by Mitch Kokai
Senior Political Analyst, John Locke Foundation
Noël Flynn is spending more than 80 percent of her income to pay back tens of thousands of dollars in debt for her Art Therapy degree. In 2016 alone, the Department of Education loaned $25.9 billion to students who, like Flynn, chose degrees under the umbrella of the liberal arts and humanities, an analysis by The Daily Caller News Foundation found.
A significant portion of those students are unlikely to have the means to pay back their debt after graduating.
“I find myself struggling financially, and the biggest reason why is student loans,” said Flynn, 23, who says she was told the loans “wouldn’t be overwhelming” once she graduated.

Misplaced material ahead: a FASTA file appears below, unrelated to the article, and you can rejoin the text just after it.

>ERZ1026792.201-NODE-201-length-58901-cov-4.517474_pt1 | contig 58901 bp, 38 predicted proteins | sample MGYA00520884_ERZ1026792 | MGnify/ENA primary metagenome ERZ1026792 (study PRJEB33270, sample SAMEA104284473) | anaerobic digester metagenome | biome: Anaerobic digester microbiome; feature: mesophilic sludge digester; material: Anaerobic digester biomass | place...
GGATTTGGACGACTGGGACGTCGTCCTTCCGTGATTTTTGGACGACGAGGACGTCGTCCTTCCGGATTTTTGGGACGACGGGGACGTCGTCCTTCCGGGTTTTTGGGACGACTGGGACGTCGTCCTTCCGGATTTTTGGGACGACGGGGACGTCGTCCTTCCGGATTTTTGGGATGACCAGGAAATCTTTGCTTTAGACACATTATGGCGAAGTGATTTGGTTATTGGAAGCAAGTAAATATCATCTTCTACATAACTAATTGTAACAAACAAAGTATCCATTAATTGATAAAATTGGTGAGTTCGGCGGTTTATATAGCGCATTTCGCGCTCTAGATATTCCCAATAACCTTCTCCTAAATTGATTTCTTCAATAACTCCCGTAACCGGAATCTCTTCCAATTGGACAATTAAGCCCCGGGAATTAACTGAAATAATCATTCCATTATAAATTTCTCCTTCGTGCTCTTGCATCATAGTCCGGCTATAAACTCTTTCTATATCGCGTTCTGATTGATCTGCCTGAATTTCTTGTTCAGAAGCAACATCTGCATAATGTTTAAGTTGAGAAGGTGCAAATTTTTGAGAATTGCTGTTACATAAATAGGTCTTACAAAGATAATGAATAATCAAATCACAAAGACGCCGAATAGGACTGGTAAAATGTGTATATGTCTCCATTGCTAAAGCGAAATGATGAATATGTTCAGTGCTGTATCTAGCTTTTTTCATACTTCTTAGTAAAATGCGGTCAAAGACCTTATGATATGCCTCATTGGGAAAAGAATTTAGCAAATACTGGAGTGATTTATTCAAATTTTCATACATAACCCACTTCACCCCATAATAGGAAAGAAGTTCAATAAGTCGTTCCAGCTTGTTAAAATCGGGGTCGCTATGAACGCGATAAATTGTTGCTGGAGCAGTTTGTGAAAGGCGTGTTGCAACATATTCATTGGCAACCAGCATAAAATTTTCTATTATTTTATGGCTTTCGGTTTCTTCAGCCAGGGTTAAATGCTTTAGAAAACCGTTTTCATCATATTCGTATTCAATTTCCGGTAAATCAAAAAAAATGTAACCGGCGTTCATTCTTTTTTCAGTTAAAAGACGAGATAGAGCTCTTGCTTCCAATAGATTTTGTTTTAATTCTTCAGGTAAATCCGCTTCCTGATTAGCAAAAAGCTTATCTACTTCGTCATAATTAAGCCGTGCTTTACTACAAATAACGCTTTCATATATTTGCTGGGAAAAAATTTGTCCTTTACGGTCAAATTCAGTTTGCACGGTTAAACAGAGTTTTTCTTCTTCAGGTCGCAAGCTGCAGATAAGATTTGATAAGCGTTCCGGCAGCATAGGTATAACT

Most federal student loan programs do not require a credit check, nor do they require a cosigner. Rather, the loans are backed by nothing more than the borrower’s future earnings with a college degree, but the kind of degree isn’t a consideration in the loan process.
“What you make depends on what you take,” Anthony Carnevale, director of the Georgetown University Center on Education and the Workforce, wrote in a 2016 report. “A major in social work pays $30,000 a year compared to $120,000 a year for a major in petroleum engineering.” Business, vocational, and STEM majors all have significantly better chances of paying off their loans, TheDCNF’s analysis of federal data shows.
In addition to lower pay, many liberal arts and humanities majors enter a job market with less opportunity, leading to high rates of unemployment and underemployment, according to the New York Fed.